As some of you know, I am just a slight bit lingerie obsessed. And, I sort of like to make bras. The difficulty in having a sewing blog is the ‘show and tell factor’. I mean it’s fine to model a dress but what do you do with bras? Hang them up on a hanger? Put them on a dress form and fill them up with padding? Lay them decoratively draped along a table or in my case – wooden floors? Or do you model them?
And what do you do with the racey lacey bra’s – I’m no lingerie model and I have employers who would not look too favourable (at all) on me for modelling them. But how else are you supposed to show people the fit? And not attract the perverts at the same time?! Well, I’m kind of stumped on that one… So, if you could help me decide how to photograph my bras in future by filling out this small poll, I’d really appreciate it.
Today’s Bra is the Kwik Sew 2101. Which looks a lot like this:
Yep that’s the one, the blondes with the bad attitudes, power posing in their undies.
Oh yes, and I will probably regret this later this but here’s a trip down memory lane for you circa 2010 – My first attempt at bra making (made with a bra toile kit) and first attempt at K2101. I think this is actually my first attempt at even making anything. I won’t be offended if you think me crazy for trying to make a bra first before I ever made a skirt or a dress…. Yes, I’ve heard the expression ‘you shouldn’t run before you can walk’ – But that will NEVER stop me🙂. You see, I told you I was obsessed with underwear! I didn’t even know what a seam allowance really was. Hence the horrendous mess you see underneath – And a permanent blot on my sewing CV…. Oh the shame!!
A good few years later and some other bras in between, I finally decided to return to the Kwik Sew nightmare. And, funnily enough, now that I actually know how to sew and choose the right size – My finished bra doesn’t look anything like the one above and it was pretty easy to put together!! It also fits (But please note, as we are all shaped differently, I consider myself lucky in that regard. We don’t always manage to get a good fit first try).
And here’s how I did it:
I used a convenient little bra kit purchased from what was originally called the Sewing Chest but is now Bra Maker Supply. I bought this one years ago but they still sell similar and there are lots of other places that sell bra kits online now too. I used this supplier just because it’s in the UK. It’s pretty convenient to have all the right things in one package though. Seriously, has anyone tried hunting down rigid sheer nylon down Goldhawk road? It’s a mission finding something remotely similar!
For the underwires, I had none at home that were the right fit, so I used some from an old bra of mine that I was getting rid of.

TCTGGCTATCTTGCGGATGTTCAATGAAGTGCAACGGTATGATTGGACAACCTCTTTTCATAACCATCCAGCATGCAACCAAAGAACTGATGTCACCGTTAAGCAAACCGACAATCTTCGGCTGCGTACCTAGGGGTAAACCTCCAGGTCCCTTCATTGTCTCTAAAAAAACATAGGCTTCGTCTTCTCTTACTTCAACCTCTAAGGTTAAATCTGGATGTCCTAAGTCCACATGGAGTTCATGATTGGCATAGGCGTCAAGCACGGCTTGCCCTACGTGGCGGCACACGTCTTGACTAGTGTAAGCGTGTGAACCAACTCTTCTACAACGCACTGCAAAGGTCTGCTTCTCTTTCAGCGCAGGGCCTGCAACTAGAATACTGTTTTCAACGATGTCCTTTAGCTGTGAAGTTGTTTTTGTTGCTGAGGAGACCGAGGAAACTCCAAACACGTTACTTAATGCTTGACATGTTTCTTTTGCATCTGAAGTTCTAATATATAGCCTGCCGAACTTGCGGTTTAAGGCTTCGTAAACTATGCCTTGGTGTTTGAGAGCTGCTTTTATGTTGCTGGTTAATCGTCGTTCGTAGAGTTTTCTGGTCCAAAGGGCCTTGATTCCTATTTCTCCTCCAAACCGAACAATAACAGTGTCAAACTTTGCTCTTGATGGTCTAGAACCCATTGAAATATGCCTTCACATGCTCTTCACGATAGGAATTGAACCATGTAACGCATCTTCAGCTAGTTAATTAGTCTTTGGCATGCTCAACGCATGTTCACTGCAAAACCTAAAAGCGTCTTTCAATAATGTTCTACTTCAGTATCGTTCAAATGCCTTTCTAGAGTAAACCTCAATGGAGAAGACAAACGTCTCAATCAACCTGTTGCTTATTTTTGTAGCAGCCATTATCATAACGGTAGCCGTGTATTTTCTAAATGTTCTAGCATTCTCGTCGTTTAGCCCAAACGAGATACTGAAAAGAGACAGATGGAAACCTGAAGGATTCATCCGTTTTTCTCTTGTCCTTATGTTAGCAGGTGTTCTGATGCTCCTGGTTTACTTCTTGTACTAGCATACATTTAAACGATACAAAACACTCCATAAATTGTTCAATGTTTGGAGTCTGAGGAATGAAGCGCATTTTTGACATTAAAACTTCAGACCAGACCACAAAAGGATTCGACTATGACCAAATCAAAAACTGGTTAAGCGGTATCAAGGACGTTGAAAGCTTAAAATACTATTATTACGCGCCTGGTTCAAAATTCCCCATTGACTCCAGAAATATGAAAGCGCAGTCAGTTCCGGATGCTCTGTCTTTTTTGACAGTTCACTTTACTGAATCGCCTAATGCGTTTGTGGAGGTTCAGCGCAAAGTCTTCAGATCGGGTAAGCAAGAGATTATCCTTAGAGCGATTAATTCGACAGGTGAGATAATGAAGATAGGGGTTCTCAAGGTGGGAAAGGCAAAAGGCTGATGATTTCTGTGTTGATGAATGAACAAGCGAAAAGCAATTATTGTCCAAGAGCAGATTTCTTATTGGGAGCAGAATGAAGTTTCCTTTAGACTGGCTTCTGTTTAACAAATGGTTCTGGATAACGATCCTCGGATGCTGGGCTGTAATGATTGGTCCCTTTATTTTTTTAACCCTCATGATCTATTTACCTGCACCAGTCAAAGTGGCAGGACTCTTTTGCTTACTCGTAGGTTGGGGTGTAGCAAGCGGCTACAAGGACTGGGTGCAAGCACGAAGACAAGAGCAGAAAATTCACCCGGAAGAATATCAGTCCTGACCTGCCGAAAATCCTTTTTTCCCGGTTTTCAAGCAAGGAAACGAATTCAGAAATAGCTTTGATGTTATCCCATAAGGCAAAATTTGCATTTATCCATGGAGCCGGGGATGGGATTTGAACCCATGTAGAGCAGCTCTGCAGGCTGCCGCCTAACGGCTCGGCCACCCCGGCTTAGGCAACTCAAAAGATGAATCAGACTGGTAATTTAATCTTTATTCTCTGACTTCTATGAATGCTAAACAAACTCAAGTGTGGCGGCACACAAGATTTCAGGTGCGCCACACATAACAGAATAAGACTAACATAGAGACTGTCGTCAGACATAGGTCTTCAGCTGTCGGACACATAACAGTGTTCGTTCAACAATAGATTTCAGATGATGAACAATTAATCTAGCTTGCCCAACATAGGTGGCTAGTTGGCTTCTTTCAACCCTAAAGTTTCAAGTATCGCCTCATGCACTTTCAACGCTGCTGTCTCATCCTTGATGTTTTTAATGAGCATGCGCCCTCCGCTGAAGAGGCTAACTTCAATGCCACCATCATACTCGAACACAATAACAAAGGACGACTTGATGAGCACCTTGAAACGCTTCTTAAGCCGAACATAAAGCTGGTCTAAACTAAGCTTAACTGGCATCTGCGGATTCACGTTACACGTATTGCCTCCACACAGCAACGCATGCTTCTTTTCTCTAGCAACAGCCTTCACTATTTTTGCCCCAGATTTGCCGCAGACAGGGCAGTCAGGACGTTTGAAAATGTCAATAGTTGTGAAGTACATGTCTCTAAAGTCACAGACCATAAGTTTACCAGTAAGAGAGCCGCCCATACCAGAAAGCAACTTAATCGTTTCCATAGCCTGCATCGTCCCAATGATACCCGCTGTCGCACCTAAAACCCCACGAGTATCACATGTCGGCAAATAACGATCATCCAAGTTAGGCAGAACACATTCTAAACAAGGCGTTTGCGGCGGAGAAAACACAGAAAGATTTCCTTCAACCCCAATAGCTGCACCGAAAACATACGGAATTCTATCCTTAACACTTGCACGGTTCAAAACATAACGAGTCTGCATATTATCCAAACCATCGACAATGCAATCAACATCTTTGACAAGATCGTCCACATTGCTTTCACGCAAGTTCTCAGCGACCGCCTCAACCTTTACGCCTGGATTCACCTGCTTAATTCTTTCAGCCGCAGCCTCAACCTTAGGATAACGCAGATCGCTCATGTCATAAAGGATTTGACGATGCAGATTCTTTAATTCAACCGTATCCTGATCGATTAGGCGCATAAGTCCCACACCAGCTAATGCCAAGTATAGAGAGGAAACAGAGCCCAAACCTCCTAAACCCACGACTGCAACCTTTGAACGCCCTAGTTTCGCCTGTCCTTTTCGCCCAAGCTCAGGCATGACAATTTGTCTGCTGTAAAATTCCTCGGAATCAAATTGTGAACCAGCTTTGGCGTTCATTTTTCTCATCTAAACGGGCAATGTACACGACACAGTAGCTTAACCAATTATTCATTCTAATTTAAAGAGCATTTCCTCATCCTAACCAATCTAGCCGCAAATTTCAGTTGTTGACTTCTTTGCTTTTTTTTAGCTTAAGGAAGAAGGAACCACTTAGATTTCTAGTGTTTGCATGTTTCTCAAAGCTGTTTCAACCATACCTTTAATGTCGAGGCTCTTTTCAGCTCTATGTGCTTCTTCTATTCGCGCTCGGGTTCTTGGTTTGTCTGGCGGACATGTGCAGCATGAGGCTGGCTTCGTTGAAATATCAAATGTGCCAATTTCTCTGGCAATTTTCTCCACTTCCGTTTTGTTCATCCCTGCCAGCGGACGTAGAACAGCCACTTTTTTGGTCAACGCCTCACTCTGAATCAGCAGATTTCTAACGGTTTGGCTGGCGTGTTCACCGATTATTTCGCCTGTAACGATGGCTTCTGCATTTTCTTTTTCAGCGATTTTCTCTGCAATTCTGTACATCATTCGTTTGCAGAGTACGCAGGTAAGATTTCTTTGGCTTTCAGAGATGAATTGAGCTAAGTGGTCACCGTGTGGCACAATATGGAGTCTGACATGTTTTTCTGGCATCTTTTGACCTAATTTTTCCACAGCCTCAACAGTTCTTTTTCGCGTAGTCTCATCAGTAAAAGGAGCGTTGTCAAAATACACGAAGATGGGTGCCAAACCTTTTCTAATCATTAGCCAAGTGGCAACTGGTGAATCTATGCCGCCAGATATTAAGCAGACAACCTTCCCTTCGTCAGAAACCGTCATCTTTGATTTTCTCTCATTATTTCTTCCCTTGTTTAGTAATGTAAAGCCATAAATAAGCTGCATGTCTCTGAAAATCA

Contents of my bra kit
The finished version:
Alterations: I altered the bridge piece of the bra and then hoped the cups would fit well. For more information on how to alter your bridge – This eBook by Norma Loehr – Demystifying Bra Fitting & Construction has a good section on it.
I made a 38D, as this is the sister size to my RTW bra size of 36DD. And I also made some other minor alterations with the straps, elastic insertion and underwire casing. Mainly because the instructions and me did not see eye to eye on certain parts of bra construction. I’m lucky that I have experience in making bras and therefore know what to do but I can see how it could be pretty confusing for a beginner. No wonder my first attempt was such a mess!
Saying that, it would be remiss not to let you know I did mess up the 3 step zig zag on this bra. Thankfully you can’t see it but it took me until I was about 2/3 of the way through stitching the elastication to realise why my 3 step zig zag stitch was off. On my Bernina, the stitch picture of a 3 step zig zag is incredibly vague! I didn’t bother to unpick as I would have been doing that for forever!
Wing View & Elastication
One thing I would change though is that this pattern recommends tricot for the cups but no rigid liner or stiffener. I guess this is personal preference but for me I like a rigid cup much like my RTW bras, so next time I will be lining it with a rigid nylon lining. I can’t remember where else I read about this recently, but I’m sure I’ve read recently on somebody else’s sewing blog their lament on fabrics available to the home sewer for making up bras and the difference in materials in your RTW bras. I have to agree, the stuff we have available is not as good as the RTW and is often hard to find.
I love everything there is about sewing - oh, except for cutting out fabric....
I'm the creator of Elise Patterns - an independent lingerie sewing pattern company - based in London. When I'm not doing that, I can sometimes be found writing on my personal sewing blog - Handmade By Freya.
I appreciate all of your lovely thoughtful comments and opinions! Thank you for taking the time to stop by and read what I write.